I’ve seen several Internet memes and blogs lately explaining how introverts are different than extroverts. I don’t necessarily disagree with the comparisons, but the tone used seems to treat the introvert as a disabled person who needs special treatment. It’s funny to me because twenty years ago extroverts were the ones seen to be lacking communication skills—embarrassing themselves by being ‘trite’ and spreading false stereotypes.
A curious aspect of this phenomena is the notion of the extroverted writer. Once upon a time, the best writers were introverts who thought deeply about things and brought ideas to light through writing. Now that seems to have switched, and many people calling themselves writers are extroverts. I’ve actually talked with aspiring young writers who didn’t seem to know that “creative writing” was once taught as a subject or curriculum, and a way into the collective unconscious.
Back when introverts ruled the writing roost, extroverts who hung out around writers called themselves agents, PR people, and marketers. They envied the introverted creative writer and wanted to ride their coattails, realizing they didn’t have the insight to write things that enlightened other people in a beneficial way. Somewhere along the line it seems this envy turned into delusion, and these extroverts created a new type of “writer”. From there, they managed to network introverted, creative writers out of their revered place of getting at the deeper stories. (Or maybe I am the envious one now.)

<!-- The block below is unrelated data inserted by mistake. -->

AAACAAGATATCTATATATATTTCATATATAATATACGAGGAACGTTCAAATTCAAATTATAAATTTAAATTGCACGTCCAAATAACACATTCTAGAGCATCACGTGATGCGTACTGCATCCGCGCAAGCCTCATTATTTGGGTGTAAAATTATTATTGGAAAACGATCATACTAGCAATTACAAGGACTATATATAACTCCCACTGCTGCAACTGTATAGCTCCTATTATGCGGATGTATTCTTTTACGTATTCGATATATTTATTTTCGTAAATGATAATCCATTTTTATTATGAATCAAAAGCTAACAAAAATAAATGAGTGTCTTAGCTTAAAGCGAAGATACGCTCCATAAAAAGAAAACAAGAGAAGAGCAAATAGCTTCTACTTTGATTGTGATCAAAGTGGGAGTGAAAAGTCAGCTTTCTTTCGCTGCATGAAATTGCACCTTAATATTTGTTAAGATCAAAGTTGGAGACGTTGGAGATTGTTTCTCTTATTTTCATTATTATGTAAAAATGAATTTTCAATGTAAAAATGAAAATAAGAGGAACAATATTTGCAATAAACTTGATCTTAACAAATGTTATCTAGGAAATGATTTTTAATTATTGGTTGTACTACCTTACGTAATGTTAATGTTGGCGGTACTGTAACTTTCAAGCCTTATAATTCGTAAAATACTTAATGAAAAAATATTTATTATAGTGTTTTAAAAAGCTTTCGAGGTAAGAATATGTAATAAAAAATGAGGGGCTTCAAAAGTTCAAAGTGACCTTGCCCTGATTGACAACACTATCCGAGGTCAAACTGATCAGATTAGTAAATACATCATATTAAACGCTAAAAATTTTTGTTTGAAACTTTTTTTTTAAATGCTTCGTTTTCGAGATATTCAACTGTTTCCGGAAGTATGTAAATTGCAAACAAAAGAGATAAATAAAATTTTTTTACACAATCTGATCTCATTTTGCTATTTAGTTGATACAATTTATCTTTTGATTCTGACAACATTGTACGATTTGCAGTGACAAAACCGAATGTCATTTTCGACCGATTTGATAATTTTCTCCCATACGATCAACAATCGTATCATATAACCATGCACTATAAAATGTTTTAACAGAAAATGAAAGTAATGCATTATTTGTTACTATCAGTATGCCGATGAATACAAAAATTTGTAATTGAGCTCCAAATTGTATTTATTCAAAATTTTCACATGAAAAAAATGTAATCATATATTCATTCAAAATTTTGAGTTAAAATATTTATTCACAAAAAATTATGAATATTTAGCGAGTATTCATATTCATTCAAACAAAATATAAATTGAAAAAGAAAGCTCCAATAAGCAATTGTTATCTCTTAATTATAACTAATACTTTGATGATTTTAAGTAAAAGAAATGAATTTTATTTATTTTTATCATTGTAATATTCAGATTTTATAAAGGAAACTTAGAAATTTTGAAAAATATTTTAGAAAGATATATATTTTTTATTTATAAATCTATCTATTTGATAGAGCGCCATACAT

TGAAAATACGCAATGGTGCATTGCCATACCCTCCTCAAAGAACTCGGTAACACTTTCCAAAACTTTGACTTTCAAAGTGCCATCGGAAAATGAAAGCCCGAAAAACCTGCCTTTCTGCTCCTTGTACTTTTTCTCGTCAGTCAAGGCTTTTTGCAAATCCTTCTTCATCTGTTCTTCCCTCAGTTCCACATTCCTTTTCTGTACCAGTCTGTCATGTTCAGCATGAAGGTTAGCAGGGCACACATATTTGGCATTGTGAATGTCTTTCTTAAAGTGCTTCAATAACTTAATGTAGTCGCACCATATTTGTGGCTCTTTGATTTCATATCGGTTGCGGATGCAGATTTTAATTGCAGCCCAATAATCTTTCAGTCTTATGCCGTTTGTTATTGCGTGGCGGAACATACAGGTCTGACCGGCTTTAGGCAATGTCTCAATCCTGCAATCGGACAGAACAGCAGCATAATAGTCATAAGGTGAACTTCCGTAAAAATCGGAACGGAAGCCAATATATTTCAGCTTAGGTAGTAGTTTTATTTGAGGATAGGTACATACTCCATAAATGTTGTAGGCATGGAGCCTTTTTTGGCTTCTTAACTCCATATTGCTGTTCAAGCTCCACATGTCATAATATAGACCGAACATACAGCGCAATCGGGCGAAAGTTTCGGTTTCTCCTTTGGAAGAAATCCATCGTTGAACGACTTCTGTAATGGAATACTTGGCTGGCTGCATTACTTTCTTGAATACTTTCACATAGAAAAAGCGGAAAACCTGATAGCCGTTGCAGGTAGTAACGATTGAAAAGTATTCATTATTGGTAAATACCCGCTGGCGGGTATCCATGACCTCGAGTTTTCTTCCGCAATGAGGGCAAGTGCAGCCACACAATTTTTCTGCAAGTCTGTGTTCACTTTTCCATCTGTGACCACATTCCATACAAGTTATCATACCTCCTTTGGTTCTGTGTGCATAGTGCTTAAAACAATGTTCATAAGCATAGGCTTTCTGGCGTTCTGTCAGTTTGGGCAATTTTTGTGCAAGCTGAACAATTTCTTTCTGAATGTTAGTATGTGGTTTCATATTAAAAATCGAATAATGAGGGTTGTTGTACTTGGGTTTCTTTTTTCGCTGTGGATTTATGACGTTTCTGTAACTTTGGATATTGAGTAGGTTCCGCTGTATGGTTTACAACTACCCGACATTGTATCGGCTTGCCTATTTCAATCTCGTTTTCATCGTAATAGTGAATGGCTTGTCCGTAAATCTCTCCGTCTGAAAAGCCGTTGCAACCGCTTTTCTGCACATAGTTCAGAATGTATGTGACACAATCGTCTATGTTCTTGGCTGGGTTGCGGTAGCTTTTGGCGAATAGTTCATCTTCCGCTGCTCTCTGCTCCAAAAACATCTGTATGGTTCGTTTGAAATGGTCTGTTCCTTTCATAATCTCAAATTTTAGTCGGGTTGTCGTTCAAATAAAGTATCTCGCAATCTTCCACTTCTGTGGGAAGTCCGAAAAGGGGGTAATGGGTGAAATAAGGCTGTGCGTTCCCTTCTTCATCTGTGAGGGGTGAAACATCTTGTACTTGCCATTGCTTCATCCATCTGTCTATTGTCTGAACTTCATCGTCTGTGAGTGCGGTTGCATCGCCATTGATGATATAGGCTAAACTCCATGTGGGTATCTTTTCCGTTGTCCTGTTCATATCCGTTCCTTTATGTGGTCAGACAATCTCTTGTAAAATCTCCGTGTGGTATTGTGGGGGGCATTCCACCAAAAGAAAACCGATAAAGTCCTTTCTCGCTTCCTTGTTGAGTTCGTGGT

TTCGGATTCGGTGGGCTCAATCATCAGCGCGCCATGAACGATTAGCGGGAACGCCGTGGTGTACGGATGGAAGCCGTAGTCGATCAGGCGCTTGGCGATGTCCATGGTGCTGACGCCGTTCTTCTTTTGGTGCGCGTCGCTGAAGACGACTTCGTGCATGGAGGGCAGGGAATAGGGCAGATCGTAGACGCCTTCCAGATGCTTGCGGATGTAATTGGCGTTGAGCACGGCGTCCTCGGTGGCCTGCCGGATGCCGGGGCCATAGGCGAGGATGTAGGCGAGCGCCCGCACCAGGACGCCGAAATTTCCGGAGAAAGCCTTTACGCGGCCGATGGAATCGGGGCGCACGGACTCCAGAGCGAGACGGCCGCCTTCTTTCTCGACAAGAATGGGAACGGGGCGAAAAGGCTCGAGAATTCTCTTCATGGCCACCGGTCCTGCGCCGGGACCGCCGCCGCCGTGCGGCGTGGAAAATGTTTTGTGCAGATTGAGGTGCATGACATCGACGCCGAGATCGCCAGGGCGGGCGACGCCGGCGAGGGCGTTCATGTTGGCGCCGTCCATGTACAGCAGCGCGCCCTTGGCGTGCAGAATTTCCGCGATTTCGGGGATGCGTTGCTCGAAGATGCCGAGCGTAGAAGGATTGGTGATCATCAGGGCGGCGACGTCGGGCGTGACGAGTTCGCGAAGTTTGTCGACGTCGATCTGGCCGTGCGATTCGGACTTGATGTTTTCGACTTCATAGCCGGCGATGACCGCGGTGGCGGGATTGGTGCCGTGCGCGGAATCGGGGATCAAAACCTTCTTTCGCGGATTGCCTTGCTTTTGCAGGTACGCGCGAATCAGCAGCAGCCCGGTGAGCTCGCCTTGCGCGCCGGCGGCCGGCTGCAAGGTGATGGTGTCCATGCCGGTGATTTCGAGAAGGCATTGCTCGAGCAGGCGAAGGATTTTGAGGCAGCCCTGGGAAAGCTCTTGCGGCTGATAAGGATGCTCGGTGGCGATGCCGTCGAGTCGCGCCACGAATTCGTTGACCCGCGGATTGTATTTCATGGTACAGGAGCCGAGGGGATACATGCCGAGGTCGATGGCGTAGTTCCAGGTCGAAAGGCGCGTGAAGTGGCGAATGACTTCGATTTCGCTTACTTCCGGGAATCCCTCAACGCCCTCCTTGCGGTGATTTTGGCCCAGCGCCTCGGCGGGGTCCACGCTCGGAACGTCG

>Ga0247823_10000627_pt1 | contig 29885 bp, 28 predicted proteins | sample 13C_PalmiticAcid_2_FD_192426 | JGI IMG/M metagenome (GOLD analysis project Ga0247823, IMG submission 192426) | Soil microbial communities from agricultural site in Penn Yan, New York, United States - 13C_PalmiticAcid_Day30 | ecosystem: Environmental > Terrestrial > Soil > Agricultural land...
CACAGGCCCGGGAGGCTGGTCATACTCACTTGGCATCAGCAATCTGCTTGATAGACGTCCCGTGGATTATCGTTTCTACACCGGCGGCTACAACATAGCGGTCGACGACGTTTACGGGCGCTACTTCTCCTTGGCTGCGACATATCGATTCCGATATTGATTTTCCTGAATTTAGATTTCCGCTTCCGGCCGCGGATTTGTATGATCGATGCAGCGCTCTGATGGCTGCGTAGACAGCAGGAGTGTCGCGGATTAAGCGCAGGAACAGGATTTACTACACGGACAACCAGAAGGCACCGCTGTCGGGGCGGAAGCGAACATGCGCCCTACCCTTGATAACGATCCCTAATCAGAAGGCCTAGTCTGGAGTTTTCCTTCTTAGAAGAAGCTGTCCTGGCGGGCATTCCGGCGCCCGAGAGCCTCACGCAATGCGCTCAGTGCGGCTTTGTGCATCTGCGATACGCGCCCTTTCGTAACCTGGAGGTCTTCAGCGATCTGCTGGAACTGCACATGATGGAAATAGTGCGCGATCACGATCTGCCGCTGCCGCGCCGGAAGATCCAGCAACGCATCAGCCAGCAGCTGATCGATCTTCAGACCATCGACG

If I could say one thing about the power of introverts, it’s that introverts can learn to be extroverted. Sure it may be tiring—they’ll need alone time to recharge—but I know of introverts who can be the life of a conversation. On the other hand, it seems all but impossible for an extrovert to learn to be introverted. The inner world scares them—they need to get back to being trite—bouncing among dumbed-down zombies. I guess these things run in cycles, and I’m waiting for the dawn of the introverted writer to come again.